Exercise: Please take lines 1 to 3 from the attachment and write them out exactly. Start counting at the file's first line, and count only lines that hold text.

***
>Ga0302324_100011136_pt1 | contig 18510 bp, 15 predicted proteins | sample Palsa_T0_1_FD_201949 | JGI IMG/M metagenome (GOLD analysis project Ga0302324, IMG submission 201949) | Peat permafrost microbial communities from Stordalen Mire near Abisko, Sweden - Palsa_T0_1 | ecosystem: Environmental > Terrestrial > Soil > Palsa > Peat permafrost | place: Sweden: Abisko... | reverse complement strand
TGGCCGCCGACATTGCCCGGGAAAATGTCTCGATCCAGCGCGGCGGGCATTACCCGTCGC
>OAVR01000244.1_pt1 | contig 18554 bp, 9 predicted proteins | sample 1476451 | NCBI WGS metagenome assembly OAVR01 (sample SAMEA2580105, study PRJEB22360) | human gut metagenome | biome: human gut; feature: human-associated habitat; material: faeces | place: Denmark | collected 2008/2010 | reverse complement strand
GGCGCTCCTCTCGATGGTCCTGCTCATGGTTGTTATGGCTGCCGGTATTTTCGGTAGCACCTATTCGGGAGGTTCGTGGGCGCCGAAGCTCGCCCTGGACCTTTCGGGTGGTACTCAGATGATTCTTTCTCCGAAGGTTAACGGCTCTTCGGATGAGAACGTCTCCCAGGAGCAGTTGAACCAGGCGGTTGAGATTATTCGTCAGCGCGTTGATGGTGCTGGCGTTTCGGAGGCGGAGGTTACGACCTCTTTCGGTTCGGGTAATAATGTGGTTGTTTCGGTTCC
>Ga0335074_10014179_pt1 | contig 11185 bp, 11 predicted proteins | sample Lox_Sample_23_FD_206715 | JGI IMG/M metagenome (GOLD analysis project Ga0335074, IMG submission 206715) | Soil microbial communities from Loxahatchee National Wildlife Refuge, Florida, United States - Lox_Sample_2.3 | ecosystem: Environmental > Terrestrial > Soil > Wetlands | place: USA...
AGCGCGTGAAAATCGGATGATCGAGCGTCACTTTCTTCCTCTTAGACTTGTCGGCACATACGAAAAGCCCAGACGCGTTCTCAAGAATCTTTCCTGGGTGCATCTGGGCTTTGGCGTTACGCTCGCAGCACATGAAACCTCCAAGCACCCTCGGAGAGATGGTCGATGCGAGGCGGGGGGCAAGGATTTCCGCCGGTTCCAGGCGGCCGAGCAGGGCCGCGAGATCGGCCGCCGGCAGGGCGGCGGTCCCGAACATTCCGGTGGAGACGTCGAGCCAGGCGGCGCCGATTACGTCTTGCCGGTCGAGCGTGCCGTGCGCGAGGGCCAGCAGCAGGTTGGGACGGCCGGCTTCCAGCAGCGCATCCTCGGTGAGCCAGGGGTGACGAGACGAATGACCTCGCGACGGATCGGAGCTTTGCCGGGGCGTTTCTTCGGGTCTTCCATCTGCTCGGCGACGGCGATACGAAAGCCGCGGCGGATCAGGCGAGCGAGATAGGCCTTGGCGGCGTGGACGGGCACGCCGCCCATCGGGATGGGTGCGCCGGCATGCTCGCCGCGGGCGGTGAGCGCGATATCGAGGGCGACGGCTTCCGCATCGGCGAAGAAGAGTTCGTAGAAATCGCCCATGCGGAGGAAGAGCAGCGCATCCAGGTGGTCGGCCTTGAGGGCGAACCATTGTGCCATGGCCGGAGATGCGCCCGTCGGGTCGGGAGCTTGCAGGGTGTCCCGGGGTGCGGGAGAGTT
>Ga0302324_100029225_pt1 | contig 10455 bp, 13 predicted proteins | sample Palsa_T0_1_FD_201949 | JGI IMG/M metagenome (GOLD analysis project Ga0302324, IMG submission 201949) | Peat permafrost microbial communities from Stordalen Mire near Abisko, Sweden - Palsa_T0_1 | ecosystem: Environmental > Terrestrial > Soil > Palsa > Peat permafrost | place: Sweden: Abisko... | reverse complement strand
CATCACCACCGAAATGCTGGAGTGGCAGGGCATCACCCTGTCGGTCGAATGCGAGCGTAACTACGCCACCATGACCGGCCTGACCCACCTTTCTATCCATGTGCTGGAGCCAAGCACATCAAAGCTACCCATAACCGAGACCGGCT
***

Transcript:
>Ga0302324_100011136_pt1 | contig 18510 bp, 15 predicted proteins | sample Palsa_T0_1_FD_201949 | JGI IMG/M metagenome (GOLD analysis project Ga0302324, IMG submission 201949) | Peat permafrost microbial communities from Stordalen Mire near Abisko, Sweden - Palsa_T0_1 | ecosystem: Environmental > Terrestrial > Soil > Palsa > Peat permafrost | place: Sweden: Abisko... | reverse complement strand
TGGCCGCCGACATTGCCCGGGAAAATGTCTCGATCCAGCGCGGCGGGCATTACCCGTCGC
>OAVR01000244.1_pt1 | contig 18554 bp, 9 predicted proteins | sample 1476451 | NCBI WGS metagenome assembly OAVR01 (sample SAMEA2580105, study PRJEB22360) | human gut metagenome | biome: human gut; feature: human-associated habitat; material: faeces | place: Denmark | collected 2008/2010 | reverse complement strand